Willie Chan, long-time manager for Jackie Chan and other Hong Kong entertainers, dies at 76
Malaysian native pushed martial arts star to role that sealed worldwide fame
Legendary Hong Kong talent manager Willie Chan Chi-keung, responsible for propelling an unknown Jackie Chan to global superstardom, died on Wednesday aged 76.
Willie Chan’s godson Geoff Tsui, in a Facebook post on Thursday, said that he was “still in shock”.
“We are still waiting for all medical reports to come out … we will definitely share more info [with] everyone when we find out from the doctor. To all of my dad’s (Willie Chan) friends, family and fans, he’s at peace,” Tsui added, thanking everyone for their “heartfelt messages”.
In a tribute to Chan, he wrote: “Always and forever have the style and swag on … he’s still with me no matter where, heaven or in this world.”
Chinese media including Ming Pao and Apple Daily reported that Chan died in his sleep in the early hours of Wednesday at his Sai Kung home. He celebrated his birthday in May with a group of celebrities.
From Canto-pop icon Jacky Cheung Hok-yau to actresses Maggie Cheung Man-yuk and Carol Cheng Yu-ling, Chan guided the careers of leading local entertainers and made them household names in the city.
On Wednesday , Jackie Chan posted on his Facebook page: “Another important person in my life has passed away … Willie Chan. A lot of people know that without you back then, I would not be where I am today.
“But what people don’t know were the things that we went through together. Only you and I know, and understand each other. You’re my teacher, my brother … l’ll miss you always. Rest in peace.”
Willie Chan cut his teeth in the movie industry after moving to Hong Kong from his native Malaysia in 1970. He graduated from the East-West Centre in Hawaii, in 1966, with a master’s degree in marketing.
He gained fame for discovering Jackie Chan in the 1970s and spending the next three decades turning the martial arts actor into a Hollywood player. Last November, Jackie Chan received an honorary Oscar.
But the duo’s partnership ended bitterly around 2007, with the manager claiming the action star had become so famous he no longer needed his help.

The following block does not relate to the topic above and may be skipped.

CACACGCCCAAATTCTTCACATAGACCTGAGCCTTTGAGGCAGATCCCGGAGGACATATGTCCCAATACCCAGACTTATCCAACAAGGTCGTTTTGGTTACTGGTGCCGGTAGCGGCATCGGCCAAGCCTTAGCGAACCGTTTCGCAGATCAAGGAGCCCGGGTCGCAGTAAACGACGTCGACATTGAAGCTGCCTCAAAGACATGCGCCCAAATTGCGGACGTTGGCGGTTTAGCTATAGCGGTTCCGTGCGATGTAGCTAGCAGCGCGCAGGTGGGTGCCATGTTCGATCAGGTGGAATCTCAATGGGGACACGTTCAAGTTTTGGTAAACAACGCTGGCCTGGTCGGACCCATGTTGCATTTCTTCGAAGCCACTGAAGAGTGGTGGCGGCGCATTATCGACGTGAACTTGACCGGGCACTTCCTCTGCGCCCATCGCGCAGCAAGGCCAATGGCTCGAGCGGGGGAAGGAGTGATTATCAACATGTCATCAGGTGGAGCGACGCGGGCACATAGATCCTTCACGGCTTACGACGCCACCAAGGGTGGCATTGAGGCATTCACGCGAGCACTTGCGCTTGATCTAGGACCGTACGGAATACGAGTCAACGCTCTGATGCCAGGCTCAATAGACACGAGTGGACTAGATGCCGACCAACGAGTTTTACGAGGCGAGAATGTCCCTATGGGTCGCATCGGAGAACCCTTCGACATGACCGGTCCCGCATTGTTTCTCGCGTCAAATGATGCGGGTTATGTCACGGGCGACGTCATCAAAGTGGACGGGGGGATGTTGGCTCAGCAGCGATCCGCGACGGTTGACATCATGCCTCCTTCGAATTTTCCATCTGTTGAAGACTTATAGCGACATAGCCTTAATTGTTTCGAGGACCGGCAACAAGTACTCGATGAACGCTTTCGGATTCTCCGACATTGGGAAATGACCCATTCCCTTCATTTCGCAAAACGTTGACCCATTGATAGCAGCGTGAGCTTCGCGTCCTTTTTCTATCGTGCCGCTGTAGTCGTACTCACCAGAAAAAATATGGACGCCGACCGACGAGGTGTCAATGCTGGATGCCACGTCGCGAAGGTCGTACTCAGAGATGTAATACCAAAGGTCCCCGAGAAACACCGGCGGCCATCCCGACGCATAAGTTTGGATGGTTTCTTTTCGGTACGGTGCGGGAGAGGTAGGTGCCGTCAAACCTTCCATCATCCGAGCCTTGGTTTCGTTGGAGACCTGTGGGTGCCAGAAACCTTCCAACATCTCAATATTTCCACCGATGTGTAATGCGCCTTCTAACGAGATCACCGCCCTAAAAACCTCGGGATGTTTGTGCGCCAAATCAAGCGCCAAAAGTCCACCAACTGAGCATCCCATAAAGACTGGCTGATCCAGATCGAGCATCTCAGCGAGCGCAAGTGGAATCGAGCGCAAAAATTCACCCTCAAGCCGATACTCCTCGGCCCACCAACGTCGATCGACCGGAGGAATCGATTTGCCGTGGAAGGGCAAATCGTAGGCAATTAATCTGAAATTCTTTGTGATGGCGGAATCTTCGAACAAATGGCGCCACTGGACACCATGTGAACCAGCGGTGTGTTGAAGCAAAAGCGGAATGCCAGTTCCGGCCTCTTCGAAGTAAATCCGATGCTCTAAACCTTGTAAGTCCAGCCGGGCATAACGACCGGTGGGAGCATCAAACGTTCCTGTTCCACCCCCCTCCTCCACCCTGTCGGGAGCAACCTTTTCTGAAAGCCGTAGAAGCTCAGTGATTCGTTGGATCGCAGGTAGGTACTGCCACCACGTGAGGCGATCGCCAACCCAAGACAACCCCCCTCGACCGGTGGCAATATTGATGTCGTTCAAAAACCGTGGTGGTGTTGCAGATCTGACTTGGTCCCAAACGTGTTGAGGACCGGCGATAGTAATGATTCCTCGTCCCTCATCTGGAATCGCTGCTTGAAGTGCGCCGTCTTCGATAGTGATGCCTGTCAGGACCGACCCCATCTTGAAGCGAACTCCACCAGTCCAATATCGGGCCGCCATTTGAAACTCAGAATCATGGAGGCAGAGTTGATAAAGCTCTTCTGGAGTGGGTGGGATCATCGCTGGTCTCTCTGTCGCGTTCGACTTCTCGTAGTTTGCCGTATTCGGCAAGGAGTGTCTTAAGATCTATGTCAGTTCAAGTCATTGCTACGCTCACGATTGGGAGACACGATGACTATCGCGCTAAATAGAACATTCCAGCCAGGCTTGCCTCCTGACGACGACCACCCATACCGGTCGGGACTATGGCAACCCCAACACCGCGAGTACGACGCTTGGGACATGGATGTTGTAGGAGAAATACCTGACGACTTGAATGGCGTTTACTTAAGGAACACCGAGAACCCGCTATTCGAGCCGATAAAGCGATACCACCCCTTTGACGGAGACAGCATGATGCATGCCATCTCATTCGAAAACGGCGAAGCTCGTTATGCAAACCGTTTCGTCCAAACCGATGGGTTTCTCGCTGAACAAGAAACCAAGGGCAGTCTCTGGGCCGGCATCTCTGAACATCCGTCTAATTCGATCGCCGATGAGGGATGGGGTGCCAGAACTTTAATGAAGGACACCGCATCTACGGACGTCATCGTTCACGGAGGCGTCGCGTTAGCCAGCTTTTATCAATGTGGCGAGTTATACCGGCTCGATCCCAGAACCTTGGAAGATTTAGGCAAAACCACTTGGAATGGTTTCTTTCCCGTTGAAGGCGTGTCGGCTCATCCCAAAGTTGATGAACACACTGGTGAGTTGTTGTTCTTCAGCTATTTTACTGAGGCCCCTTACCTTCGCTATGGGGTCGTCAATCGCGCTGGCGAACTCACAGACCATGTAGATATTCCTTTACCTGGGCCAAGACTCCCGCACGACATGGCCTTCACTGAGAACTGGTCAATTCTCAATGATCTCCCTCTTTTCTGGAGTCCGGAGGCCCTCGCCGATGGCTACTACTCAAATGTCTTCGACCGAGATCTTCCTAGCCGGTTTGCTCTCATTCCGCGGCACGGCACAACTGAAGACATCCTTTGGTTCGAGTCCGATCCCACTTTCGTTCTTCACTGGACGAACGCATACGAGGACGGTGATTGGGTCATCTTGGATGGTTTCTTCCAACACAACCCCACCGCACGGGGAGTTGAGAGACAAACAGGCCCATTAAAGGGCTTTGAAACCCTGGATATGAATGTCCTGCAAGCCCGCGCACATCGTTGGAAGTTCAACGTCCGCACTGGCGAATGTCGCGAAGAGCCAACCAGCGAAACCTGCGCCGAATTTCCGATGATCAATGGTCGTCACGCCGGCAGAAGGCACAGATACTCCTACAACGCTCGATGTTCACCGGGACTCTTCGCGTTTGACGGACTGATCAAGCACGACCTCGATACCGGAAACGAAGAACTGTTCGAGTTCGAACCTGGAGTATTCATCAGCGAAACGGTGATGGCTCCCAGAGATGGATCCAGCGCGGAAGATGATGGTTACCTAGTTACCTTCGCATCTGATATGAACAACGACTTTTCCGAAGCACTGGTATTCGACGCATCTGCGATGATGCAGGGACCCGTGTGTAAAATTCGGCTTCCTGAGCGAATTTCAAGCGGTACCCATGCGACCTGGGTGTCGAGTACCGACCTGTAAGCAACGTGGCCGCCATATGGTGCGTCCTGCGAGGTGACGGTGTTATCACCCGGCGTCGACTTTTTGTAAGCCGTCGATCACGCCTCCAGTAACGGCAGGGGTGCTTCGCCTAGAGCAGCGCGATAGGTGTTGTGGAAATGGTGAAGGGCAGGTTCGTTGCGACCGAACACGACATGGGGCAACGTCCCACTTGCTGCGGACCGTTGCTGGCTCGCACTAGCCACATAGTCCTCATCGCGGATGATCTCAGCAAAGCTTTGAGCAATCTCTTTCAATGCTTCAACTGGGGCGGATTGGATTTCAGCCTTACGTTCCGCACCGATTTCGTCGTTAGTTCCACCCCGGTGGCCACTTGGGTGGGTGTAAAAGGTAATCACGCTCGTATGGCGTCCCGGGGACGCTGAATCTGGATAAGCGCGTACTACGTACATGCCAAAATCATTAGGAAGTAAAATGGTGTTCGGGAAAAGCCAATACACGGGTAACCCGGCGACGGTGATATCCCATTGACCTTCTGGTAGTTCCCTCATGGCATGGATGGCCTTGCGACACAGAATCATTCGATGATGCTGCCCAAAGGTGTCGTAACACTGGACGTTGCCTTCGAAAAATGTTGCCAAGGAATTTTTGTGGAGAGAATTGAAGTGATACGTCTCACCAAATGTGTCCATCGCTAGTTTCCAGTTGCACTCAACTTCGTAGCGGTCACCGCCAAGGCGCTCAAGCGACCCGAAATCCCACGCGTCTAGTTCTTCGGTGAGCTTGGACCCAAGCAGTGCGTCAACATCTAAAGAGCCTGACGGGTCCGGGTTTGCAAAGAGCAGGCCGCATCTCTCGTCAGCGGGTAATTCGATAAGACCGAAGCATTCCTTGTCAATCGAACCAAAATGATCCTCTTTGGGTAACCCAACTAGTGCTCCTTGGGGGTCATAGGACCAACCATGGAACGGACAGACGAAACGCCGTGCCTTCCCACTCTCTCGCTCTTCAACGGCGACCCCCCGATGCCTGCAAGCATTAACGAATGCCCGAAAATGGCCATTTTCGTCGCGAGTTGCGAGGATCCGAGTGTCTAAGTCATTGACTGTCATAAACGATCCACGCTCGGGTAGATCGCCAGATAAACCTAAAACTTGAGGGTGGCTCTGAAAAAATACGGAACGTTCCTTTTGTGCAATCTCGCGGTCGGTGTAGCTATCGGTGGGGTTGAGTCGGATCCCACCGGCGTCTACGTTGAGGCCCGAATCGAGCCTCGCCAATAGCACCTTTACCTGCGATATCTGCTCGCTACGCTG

“I never thought we would go that far,” Willie Chan told Post Magazine in 2004 before they parted ways. “There are occasions when I miss the old times. Everybody wants to be needed.
“When Jackie first went to Hollywood I really felt I was needed. We spent very long and lonely times doing promotion, travelling – morning in one city, evening in another.
“I guess I miss those days. Now he’s so much more independent.”
Willie was a film producer in the mid-1970s when he met his protégé, who at the time worked as a stuntman in film director Lo Wei’s movie New Fist of Fury. He saw potential in his willingness and ability to pull of dangerous stunts.
Before Jackie Chan’s career took off, he moved to Australia for a few months to work as a cook, having grown frustrated with his then stagnating career. It was Willie who brought him back to work as a leading actor for Lo’s company.
Willie seized the opportunity to groom Jackie as the Hong Kong film industry looked for a successor to martial arts legend Bruce Lee, who passed away in 1973. Willie became his personal manager.
After several movies earned Jackie notoriety in Hong Kong, Willie took him to the US. Throughout the actor’s ups and downs in the US, Willie stayed with him.
It was Rush Hour in 1998 that certified Jackie as an international celebrity. And the role materialised because of Willie, with the manager recalling that he forced a reluctant Jackie to get on a plane to Hollywood, still stung by his poor memories there.
In his ghostwritten autobiography, I Am Jackie Chan, published in 1998, the megastar acknowledged owing Willie a huge debt and referred to him as a “brother”.
Years later, Willie spoke similarly of their closeness.
“In his own words, he says we are partners, friends, father and son,” Willie said in 2004. “He’s the boss. He pays my dues. I’m the manager, but we fit into all those categories. I know more about Jackie Chan than anybody, including his father.”
Despite their falling out, Willie claimed they kept in touch.
At a party in Hong Kong this year to celebrate his Oscar, Jackie said:“ Miraculously, I have been in the film industry for 54 years. I’ve worked hard, but I’ve also been very lucky to have met many people who helped me. I phoned Willie myself. He didn’t come because he didn’t feel well.”
Robert Chua Wah-peng, an industry veteran who created TVB’s Enjoy Yourself Tonight, one of the most successful television shows in local history, expressed sadness over Chan’s death.
“He was a very nice and kind person. He was always helpful,” Chua said, adding that he last saw Chan half a year ago and described him as looking fine at the time.